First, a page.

The Wooly Mammoth
The Woolly Mammoth, an animal with close ties to the modern day elephant, went extinct about 10,000 years ago, right after the last ice age.
The Woolly Mammoth was a species of elephant that lived from about 2.5 million years ago until as recently as 10,000 years ago. It lived primarily in areas that were very cold, and during the last ice age, that would have been most of the entire planet. They were found in Asia, Europe and North and South America.
In appearance they resembled today's elephants with the exception of having larger tusks and were covered with fur. Their height ranged anywhere from 8 to 14 feet tall. Woolly Mammoths are one of the few animals from that have been discovered in tact and allowed scientists to study them up close. In light of recent data about their way of life, they probably had a lifespan was comparable to today's African elephant which is about 50-60 years. Given the conditions that they lived in the average life span could have been shorter, most of the specimens that were found have been younger animals with the majority under ten years of age.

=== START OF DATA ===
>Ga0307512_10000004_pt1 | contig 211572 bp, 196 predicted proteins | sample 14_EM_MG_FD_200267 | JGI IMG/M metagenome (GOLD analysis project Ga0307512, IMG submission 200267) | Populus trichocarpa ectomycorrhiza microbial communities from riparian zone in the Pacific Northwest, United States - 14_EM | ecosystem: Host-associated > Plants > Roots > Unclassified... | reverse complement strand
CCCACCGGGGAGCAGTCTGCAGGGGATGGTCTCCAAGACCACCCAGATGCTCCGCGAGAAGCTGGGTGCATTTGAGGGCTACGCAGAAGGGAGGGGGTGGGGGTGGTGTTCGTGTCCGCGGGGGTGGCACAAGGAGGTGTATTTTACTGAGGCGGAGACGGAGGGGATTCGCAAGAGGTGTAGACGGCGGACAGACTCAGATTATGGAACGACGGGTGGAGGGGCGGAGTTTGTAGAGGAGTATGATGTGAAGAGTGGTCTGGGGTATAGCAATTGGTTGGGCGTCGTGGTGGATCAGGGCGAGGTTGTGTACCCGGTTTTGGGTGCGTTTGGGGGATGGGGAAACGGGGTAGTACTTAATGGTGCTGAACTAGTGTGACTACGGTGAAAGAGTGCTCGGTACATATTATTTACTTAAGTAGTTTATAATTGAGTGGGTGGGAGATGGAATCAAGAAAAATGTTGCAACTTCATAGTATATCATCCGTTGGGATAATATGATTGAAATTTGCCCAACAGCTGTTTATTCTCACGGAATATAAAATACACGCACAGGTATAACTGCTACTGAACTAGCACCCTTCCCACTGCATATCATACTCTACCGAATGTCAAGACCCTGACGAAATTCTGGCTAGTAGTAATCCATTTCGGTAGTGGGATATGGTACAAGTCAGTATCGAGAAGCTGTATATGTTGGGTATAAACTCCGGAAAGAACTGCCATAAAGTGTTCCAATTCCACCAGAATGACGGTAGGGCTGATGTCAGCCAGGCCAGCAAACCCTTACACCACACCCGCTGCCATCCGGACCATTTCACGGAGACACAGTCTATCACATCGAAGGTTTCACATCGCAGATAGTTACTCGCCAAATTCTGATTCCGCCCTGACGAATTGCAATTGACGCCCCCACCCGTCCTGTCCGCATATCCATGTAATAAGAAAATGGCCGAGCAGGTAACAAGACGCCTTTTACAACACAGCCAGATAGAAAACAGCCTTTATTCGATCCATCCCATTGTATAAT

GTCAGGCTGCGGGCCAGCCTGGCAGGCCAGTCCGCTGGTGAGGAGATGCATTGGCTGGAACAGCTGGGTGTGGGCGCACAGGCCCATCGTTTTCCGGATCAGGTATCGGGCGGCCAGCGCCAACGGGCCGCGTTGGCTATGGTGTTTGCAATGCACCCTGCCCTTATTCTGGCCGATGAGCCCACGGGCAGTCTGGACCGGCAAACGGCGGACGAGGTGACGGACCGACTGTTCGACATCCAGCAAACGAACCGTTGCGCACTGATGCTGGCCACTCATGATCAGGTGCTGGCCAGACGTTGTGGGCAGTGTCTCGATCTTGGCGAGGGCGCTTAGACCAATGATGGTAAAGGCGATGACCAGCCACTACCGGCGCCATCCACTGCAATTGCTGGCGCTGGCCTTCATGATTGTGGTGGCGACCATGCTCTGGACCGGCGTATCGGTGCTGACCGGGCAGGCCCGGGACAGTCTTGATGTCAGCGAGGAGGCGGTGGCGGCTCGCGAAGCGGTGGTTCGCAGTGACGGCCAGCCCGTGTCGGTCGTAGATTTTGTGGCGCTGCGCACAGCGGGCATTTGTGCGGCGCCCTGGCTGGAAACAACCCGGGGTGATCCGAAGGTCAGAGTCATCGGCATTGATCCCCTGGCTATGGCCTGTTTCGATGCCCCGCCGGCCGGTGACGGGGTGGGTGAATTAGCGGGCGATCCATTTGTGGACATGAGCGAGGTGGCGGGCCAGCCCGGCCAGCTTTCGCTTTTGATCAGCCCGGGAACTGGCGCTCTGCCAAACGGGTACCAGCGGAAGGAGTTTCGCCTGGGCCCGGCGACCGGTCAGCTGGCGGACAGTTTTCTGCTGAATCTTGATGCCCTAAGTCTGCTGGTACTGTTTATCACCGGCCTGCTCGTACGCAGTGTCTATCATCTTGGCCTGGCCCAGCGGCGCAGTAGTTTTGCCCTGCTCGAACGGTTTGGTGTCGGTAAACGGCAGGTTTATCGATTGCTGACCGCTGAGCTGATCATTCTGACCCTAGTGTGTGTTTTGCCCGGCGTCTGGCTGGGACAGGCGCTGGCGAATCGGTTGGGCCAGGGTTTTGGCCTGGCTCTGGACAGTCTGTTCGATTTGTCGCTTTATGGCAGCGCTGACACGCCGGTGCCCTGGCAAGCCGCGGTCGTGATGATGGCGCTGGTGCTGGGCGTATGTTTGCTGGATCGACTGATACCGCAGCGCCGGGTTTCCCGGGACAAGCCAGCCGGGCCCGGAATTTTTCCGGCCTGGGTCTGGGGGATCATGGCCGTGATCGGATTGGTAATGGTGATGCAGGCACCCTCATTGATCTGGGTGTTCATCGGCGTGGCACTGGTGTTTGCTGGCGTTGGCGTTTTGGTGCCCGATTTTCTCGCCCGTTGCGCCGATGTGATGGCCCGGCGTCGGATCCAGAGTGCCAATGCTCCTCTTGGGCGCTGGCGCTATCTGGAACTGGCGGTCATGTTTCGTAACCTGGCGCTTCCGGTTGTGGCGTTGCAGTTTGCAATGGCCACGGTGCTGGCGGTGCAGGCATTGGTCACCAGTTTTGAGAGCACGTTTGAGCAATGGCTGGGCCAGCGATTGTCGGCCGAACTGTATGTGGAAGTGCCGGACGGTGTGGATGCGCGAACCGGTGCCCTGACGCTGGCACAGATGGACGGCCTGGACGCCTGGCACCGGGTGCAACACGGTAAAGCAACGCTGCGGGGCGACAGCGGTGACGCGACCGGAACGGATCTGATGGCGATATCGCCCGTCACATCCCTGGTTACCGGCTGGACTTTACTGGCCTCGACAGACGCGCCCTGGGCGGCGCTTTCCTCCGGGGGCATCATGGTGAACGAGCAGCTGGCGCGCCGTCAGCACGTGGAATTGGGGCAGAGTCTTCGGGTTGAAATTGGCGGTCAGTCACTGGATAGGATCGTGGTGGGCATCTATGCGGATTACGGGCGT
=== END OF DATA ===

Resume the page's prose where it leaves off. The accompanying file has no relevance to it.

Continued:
They had a long coat of fur that had two layers to it. The first layer kept the animal protected from the elements much like a windbreaker and the second layer which was closer to the skin kept the animal's body temperature constant. The two combined layers of fur allowed for maximum heating of the animal even in extreme conditions.
They ate a lot of the same types of things that modern elephants eat, things such as leaves, roots, and any other types of vegetation that they could find. It is assumed that during the time of the great snowdrifts they used their trunks to move snow and ice to get vegetation below.
No one knows why they died out, possibly it was their inability to deal with the extreme temperature changes after the end of the last ice age or it may have simply been something that we can blame man for. Pictures of Mammoths have been found in caves all over the world, it is possible that man could have been responsible for the mass extinction of such a hardy animal.
A completely intake specimen was found in 1901 in Siberia and several more have been found in Alaska and Russia since then. Currently steps are being taken to try to clone one in the lab.